File(s) stored somewhere else
Please note: Linked content is NOT stored on Carnegie Mellon University and we can't guarantee its availability, quality, security or accept any liability.
An Approach for Categorizing End User Programmers to Guide Software Engineering Research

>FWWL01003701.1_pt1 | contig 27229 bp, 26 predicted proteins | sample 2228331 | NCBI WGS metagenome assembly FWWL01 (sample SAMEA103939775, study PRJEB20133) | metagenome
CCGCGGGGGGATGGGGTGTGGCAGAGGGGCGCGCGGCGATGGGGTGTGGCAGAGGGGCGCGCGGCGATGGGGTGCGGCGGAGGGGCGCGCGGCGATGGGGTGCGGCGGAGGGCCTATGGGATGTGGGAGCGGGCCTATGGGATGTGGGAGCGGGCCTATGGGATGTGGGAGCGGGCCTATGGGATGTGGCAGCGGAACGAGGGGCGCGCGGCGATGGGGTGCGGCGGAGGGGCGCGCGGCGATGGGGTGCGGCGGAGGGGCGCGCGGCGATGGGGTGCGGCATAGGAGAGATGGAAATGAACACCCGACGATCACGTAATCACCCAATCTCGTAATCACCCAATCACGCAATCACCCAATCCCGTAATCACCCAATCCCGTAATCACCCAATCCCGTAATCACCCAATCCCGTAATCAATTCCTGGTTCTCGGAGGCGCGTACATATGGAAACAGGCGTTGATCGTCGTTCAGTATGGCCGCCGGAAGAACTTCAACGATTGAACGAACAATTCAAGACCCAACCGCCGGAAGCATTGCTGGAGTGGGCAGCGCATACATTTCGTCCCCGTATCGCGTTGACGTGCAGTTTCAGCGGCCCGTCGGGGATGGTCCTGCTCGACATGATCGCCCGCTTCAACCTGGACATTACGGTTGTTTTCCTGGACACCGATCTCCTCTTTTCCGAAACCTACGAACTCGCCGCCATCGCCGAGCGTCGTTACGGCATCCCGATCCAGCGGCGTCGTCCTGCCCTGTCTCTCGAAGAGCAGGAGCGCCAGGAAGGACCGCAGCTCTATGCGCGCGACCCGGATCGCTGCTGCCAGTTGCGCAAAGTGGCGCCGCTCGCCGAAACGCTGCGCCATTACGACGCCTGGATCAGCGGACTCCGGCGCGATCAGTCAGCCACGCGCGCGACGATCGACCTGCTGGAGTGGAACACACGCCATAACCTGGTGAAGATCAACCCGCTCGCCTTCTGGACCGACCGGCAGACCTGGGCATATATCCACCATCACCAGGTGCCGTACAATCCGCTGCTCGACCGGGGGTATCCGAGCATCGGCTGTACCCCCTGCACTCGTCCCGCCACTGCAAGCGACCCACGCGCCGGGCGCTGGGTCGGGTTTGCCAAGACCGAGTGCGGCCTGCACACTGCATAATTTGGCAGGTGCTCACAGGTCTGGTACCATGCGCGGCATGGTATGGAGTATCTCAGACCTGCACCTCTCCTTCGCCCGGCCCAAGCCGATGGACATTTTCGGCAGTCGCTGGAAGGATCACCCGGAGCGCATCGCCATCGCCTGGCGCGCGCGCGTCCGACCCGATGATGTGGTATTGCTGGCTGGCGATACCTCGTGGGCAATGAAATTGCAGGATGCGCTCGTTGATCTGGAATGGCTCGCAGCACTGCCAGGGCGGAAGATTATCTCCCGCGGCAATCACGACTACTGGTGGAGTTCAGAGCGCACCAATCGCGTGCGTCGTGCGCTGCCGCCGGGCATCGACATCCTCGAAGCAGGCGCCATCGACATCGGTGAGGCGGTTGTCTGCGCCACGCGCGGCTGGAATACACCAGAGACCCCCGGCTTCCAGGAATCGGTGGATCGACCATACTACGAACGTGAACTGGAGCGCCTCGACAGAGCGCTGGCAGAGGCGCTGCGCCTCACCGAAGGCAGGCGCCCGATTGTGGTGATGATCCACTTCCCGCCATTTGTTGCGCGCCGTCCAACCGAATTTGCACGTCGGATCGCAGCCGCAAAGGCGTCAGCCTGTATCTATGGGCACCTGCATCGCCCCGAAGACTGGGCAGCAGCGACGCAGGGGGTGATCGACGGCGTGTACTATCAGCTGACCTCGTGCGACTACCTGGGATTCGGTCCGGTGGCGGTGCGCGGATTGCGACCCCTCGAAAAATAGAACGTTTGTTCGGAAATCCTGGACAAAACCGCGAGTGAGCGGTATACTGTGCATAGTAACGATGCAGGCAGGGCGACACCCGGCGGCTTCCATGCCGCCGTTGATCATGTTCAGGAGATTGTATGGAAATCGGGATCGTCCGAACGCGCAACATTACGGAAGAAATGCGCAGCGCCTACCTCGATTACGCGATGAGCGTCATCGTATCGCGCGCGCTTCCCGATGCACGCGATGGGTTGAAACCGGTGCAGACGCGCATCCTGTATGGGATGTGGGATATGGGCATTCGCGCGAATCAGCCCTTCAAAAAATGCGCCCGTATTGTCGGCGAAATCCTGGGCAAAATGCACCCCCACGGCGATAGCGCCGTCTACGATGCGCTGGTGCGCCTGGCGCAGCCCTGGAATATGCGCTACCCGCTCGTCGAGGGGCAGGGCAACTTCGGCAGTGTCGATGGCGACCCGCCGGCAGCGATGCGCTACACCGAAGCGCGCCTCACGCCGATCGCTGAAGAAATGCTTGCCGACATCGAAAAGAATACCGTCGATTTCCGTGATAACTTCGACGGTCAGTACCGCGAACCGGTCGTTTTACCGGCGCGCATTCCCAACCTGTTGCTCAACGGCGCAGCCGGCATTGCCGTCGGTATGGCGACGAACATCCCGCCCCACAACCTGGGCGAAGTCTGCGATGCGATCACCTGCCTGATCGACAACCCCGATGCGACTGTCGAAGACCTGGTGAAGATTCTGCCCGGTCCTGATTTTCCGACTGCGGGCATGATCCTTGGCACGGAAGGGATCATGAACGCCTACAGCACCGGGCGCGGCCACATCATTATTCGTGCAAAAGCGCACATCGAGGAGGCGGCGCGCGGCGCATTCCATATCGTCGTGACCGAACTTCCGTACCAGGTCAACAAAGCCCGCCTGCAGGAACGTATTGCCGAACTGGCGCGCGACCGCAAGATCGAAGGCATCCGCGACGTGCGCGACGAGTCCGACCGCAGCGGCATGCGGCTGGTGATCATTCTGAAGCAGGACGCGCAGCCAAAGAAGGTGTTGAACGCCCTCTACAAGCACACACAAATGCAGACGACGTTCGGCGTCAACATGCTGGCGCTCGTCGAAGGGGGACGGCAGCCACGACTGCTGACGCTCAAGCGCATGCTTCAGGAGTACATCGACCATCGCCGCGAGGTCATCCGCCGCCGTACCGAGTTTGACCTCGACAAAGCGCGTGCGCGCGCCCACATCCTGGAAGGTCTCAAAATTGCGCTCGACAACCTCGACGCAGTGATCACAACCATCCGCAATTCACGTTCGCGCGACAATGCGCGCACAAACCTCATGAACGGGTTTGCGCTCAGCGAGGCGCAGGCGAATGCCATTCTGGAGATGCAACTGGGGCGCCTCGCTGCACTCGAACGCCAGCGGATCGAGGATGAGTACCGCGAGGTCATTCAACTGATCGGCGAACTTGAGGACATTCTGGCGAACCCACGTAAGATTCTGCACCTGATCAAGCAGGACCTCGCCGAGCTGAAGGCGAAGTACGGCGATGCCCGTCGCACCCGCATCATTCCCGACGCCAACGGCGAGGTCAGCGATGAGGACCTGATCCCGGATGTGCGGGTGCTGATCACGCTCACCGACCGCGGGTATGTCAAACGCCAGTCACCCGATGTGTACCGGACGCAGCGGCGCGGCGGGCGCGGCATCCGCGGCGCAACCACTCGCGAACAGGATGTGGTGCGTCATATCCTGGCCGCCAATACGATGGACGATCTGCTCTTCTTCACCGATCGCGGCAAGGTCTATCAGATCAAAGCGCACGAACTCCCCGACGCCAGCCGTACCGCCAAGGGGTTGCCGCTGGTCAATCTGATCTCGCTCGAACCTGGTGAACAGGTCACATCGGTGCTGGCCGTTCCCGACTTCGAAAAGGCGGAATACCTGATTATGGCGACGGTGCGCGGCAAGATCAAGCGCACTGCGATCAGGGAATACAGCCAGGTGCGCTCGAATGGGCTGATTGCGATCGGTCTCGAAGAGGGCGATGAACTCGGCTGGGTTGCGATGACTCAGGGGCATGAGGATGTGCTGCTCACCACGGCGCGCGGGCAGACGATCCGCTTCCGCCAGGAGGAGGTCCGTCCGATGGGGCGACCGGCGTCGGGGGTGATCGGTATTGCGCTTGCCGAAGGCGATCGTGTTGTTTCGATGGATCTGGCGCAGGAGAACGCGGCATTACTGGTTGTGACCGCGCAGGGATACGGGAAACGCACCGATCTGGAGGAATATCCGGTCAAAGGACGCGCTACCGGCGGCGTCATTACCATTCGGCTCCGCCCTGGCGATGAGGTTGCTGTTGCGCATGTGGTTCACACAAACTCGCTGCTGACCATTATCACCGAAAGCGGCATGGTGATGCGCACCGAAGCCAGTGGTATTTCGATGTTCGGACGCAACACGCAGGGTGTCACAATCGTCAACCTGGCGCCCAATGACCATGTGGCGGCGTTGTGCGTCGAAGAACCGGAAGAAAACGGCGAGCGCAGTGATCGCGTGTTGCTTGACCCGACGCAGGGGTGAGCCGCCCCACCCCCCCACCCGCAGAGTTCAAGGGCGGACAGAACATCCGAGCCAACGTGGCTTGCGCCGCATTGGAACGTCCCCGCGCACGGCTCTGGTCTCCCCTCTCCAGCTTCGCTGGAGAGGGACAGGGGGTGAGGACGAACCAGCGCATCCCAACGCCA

Over 64 million Americans used computers at work in 1997, and we estimate this number will grow to 90 million in 2012, including over 55 million spreadsheet and database users and 13 million self-reported programmers. Existing characterizations of this end user population based on software usage provide minimal guidance on how to help end user programmers practice better software engineering. We describe an enhanced method of characterizing the end user population, based on categorizing end users according to the ways they represent abstractions. Since the use of abstraction can facilitate or impede achieving key software engineering goals (such as improving reusability and maintainability), this categorization promises an improved ability to highlight niches of end users with special software engineering capabilities or struggles. We have incorporated this approach into an in-progress survey of end user programming practices.